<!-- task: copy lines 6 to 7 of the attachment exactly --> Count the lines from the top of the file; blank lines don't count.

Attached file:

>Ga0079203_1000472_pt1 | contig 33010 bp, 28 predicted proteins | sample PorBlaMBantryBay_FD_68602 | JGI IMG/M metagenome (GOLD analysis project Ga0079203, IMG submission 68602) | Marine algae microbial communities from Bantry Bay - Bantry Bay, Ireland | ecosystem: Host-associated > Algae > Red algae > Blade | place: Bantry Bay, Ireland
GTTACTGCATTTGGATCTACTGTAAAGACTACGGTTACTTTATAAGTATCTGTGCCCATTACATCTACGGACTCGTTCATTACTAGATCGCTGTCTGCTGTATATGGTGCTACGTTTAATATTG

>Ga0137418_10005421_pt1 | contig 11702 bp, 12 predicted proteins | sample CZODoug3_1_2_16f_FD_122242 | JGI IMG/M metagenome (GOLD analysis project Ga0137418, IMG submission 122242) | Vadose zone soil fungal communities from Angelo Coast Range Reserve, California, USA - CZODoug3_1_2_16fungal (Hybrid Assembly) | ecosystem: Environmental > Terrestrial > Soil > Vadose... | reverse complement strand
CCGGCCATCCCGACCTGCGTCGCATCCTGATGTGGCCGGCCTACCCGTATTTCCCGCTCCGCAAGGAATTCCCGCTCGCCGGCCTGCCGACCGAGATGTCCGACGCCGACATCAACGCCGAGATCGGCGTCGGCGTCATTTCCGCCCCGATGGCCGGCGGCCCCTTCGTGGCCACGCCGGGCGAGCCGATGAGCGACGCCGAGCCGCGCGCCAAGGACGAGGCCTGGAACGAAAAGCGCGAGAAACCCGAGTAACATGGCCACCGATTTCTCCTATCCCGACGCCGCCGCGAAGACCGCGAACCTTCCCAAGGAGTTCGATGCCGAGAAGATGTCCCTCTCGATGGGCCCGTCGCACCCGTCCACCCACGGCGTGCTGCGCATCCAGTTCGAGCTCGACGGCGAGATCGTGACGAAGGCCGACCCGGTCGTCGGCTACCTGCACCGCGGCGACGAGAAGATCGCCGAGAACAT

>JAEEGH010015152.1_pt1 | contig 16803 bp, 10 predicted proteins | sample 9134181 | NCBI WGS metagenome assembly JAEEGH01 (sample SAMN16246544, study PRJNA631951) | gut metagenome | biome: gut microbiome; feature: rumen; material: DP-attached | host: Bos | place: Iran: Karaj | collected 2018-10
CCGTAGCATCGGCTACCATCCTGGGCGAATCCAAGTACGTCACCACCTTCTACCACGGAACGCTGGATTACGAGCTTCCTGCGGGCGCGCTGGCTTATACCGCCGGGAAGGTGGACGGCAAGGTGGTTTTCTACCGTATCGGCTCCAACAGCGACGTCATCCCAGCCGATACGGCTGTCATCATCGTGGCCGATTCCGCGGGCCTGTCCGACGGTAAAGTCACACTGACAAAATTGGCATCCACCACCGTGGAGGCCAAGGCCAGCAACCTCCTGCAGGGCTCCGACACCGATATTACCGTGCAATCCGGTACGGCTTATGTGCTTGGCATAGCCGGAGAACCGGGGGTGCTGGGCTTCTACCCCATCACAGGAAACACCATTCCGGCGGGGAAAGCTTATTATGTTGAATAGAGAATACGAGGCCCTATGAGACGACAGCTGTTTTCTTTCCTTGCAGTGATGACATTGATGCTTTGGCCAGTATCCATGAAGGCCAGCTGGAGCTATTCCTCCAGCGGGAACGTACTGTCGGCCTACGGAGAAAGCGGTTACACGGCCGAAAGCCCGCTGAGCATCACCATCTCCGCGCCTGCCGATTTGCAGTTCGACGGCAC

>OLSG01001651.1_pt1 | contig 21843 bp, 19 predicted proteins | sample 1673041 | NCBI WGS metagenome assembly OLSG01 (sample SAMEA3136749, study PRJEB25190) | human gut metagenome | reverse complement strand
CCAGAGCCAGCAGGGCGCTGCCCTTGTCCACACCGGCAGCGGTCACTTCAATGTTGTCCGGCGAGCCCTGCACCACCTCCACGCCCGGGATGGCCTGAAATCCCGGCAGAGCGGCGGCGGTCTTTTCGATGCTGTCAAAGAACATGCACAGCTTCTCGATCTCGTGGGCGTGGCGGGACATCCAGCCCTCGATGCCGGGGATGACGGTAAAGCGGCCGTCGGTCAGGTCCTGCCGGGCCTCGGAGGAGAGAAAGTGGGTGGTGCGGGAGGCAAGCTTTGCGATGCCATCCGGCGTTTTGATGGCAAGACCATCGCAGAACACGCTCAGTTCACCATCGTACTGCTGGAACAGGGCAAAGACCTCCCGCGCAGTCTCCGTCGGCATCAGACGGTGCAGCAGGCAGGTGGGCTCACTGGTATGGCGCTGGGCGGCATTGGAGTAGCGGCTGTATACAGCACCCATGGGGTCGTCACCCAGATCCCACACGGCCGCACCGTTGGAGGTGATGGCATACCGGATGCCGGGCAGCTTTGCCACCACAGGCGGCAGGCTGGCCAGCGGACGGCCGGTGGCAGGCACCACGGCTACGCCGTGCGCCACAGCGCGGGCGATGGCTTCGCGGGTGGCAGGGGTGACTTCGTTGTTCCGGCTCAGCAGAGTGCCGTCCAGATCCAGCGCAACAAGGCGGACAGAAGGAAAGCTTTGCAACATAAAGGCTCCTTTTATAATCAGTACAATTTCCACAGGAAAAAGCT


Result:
CCGTAGCATCGGCTACCATCCTGGGCGAATCCAAGTACGTCACCACCTTCTACCACGGAACGCTGGATTACGAGCTTCCTGCGGGCGCGCTGGCTTATACCGCCGGGAAGGTGGACGGCAAGGTGGTTTTCTACCGTATCGGCTCCAACAGCGACGTCATCCCAGCCGATACGGCTGTCATCATCGTGGCCGATTCCGCGGGCCTGTCCGACGGTAAAGTCACACTGACAAAATTGGCATCCACCACCGTGGAGGCCAAGGCCAGCAACCTCCTGCAGGGCTCCGACACCGATATTACCGTGCAATCCGGTACGGCTTATGTGCTTGGCATAGCCGGAGAACCGGGGGTGCTGGGCTTCTACCCCATCACAGGAAACACCATTCCGGCGGGGAAAGCTTATTATGTTGAATAGAGAATACGAGGCCCTATGAGACGACAGCTGTTTTCTTTCCTTGCAGTGATGACATTGATGCTTTGGCCAGTATCCATGAAGGCCAGCTGGAGCTATTCCTCCAGCGGGAACGTACTGTCGGCCTACGGAGAAAGCGGTTACACGGCCGAAAGCCCGCTGAGCATCACCATCTCCGCGCCTGCCGATTTGCAGTTCGACGGCAC

>OLSG01001651.1_pt1 | contig 21843 bp, 19 predicted proteins | sample 1673041 | NCBI WGS metagenome assembly OLSG01 (sample SAMEA3136749, study PRJEB25190) | human gut metagenome | reverse complement strand